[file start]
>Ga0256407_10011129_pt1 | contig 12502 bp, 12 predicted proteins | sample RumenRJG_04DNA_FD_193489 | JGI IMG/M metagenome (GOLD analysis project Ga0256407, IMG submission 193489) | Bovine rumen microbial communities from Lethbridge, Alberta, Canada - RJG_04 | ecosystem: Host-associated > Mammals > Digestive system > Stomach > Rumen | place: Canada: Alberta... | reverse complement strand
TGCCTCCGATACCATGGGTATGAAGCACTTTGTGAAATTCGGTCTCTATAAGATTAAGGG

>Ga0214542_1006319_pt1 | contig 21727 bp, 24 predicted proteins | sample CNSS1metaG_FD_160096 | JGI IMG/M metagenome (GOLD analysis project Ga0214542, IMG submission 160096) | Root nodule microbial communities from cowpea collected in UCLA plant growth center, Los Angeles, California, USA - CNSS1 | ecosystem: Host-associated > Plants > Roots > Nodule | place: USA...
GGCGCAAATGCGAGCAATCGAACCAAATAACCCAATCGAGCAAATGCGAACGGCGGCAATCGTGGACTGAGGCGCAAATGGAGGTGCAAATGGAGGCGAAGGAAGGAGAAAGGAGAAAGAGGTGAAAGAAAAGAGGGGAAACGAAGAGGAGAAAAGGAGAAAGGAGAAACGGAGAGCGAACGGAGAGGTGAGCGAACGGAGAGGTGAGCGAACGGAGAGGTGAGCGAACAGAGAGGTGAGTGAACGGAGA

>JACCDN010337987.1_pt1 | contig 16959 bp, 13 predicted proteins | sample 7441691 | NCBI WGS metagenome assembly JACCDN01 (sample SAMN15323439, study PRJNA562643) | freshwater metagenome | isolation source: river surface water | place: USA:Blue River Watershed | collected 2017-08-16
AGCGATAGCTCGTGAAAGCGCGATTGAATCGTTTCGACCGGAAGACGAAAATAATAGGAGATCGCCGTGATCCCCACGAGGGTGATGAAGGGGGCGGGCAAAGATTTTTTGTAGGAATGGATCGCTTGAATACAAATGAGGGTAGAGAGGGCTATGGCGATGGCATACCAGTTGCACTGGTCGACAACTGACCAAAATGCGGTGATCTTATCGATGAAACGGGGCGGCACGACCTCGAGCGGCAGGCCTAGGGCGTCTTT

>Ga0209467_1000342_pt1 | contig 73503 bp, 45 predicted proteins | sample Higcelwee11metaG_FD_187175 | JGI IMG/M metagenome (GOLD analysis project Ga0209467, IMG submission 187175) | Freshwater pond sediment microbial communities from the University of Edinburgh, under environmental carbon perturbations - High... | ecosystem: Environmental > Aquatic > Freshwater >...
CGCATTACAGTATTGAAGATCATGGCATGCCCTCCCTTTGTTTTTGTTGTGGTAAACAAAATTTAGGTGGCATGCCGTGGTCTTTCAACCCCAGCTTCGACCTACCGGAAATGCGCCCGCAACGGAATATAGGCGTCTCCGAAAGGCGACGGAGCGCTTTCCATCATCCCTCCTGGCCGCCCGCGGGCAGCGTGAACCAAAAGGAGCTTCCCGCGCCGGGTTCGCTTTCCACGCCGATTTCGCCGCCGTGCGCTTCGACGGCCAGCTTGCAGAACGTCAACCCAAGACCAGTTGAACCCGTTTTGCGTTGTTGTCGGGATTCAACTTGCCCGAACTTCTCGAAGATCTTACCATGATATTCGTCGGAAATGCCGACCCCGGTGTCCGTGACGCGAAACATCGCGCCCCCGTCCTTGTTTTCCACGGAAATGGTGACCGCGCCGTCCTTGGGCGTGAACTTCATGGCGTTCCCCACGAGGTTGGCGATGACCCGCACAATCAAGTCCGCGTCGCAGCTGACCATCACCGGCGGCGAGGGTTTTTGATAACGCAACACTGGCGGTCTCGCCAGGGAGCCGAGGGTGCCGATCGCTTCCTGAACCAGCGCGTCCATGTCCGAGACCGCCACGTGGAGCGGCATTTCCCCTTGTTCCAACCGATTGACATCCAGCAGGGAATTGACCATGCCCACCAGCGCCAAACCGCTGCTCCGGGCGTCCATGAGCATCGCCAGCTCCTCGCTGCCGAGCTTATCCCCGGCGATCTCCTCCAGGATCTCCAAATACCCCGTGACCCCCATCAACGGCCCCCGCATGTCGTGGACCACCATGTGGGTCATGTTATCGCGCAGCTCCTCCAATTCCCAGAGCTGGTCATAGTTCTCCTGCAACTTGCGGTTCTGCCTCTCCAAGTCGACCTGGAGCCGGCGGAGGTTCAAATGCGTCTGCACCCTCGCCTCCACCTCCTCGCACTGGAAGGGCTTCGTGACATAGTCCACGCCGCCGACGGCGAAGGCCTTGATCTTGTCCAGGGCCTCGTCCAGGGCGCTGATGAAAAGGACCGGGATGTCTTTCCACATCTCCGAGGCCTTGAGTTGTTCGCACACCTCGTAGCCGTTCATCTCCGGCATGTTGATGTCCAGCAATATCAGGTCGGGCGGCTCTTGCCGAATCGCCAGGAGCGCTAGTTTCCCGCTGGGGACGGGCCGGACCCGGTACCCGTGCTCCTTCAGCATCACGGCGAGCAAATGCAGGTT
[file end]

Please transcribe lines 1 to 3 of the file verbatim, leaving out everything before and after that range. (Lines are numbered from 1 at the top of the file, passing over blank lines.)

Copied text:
>Ga0256407_10011129_pt1 | contig 12502 bp, 12 predicted proteins | sample RumenRJG_04DNA_FD_193489 | JGI IMG/M metagenome (GOLD analysis project Ga0256407, IMG submission 193489) | Bovine rumen microbial communities from Lethbridge, Alberta, Canada - RJG_04 | ecosystem: Host-associated > Mammals > Digestive system > Stomach > Rumen | place: Canada: Alberta... | reverse complement strand
TGCCTCCGATACCATGGGTATGAAGCACTTTGTGAAATTCGGTCTCTATAAGATTAAGGG

>Ga0214542_1006319_pt1 | contig 21727 bp, 24 predicted proteins | sample CNSS1metaG_FD_160096 | JGI IMG/M metagenome (GOLD analysis project Ga0214542, IMG submission 160096) | Root nodule microbial communities from cowpea collected in UCLA plant growth center, Los Angeles, California, USA - CNSS1 | ecosystem: Host-associated > Plants > Roots > Nodule | place: USA...